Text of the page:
Forget-me-not

As the season of remembrance approaches, the Church of England has helpfully produced a themed range of resources which are designed to encourage people to connect with their local church. The design features the flower, the forget-me-not. The flower’s colloquial name was first used in the English language during the reign of Henry IV back in the 14th century. It has since become a symbol for the masonic movement as well as providing a floral sign for remembering the German fallen in the last two wars.

Remembrance-tide includes All Souls’ as well as Remembrance Sunday and Armistice Day. At St Michael’s we are opening up the church for you to come and remember those that you have loved and see no longer. The church will be open from 4pm and you can stay for as long as you wish. There will be candles to light and different creative ways of remembering set up. It is all quite informal! At 5.30pm we will be holding a short contemplative service in which we will call out the names of the departed. You are welcome to stay for this service. (Please see the attached invitation). If you are unable to come, I am also attaching a card which supplies links to prayers and helpful resources. We will be keeping everybody safely distanced and you will be required to wear a face mask in church.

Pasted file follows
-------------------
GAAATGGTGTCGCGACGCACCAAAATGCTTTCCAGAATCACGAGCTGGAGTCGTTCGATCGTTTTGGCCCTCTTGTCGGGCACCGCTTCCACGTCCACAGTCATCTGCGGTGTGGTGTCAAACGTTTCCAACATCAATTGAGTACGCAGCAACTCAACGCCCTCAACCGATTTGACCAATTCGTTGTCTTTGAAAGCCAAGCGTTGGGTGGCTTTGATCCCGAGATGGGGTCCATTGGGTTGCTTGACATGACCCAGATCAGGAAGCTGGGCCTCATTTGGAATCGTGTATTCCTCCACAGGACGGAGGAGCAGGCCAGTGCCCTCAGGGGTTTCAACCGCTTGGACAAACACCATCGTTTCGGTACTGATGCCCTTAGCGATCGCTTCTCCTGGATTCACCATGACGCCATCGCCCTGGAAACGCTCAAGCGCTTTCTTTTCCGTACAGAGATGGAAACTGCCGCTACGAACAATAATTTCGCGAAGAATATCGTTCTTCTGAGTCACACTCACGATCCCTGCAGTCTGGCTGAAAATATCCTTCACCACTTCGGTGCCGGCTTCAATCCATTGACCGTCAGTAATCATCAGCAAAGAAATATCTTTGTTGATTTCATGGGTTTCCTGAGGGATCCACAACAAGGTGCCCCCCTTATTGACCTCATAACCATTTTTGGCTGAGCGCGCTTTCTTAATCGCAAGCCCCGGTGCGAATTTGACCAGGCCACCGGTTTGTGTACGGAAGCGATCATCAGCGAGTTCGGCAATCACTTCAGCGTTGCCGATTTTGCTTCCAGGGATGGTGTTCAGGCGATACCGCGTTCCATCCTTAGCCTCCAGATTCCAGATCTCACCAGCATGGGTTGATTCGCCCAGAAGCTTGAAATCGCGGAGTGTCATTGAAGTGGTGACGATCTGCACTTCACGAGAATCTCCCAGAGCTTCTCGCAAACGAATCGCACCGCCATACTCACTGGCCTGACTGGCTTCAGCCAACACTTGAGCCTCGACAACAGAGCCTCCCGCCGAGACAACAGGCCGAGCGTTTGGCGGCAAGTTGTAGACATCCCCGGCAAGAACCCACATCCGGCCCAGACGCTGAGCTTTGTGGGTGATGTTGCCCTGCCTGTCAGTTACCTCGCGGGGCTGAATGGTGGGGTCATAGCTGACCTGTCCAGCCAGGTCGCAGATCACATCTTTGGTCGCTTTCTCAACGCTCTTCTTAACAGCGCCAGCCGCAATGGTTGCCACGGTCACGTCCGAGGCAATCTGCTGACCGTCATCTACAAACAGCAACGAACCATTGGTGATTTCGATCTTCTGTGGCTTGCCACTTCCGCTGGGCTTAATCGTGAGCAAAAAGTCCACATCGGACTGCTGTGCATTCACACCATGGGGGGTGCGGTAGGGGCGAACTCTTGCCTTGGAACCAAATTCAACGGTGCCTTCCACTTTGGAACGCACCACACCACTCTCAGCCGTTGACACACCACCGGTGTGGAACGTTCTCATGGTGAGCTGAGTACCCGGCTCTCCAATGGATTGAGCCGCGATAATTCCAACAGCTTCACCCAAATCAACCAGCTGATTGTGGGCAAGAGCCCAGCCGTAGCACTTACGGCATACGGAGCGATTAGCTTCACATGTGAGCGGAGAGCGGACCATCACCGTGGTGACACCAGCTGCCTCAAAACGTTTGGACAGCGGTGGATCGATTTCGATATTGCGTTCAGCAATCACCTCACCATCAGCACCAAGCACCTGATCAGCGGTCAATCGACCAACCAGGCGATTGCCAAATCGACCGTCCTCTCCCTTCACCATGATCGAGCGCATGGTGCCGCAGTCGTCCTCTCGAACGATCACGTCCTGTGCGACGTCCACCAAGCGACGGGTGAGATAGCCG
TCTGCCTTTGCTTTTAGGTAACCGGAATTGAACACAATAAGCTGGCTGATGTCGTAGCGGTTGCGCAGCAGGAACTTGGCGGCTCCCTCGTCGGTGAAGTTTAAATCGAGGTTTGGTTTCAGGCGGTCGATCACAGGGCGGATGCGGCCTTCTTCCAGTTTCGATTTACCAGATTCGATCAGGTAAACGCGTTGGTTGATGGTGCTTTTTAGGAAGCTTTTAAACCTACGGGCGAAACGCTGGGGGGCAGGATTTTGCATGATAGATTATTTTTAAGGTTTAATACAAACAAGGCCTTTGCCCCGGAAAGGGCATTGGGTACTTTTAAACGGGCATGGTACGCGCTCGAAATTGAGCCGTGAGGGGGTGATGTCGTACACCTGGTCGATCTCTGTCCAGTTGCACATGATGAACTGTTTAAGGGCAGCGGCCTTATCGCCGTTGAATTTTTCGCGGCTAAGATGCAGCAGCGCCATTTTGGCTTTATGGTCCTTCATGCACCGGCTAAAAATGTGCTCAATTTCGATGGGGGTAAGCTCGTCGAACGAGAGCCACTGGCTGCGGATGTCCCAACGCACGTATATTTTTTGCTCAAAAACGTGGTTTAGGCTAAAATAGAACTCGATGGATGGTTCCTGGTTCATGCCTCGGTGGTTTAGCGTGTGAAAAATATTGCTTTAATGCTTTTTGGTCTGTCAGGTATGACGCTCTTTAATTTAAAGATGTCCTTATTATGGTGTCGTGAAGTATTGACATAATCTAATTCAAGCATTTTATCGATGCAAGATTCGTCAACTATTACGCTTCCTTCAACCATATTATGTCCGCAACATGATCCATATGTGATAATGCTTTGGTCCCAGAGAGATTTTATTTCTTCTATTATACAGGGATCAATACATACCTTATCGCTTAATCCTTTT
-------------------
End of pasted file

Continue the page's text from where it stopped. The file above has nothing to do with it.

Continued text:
On Remembrance Sunday (8th November), we will be sending a small delegation to process out of church with a wreath of poppies (and some symbolic forget-me-nots if we can gather some) to the war memorial in the church hall gardens in Portland Road) to witness a short act of remembrance at 11am.

It is part of the Christian psyche to remember. Jesus’ most important instruction to his followers was to say, “do this in remembrance of me.” They were told to remember whenever they broke bread and drank wine at the table. These elements and actions – symbols at first – became the celebration of the real presence of Christ at the Eucharist. So the act of remembrance, for Christians, leads to a renewed path to life. We look back in order to live for today and tomorrow with fresh hope and gratitude. 

Gavin

Author: Gavin Knight

The Revd Gavin Knight has been the Vicar of St Michael & All Angels, Summertown in the Oxford Diocese since September 2011. After serving his title at St Alphege, Solihull, Gavin became parish priest of St Andrew's Fulham Fields in London. He moved to Wales in 2005 becoming Chaplain to Monmouth School. He is married to Jo, a clinical psychologist, and they have three sons.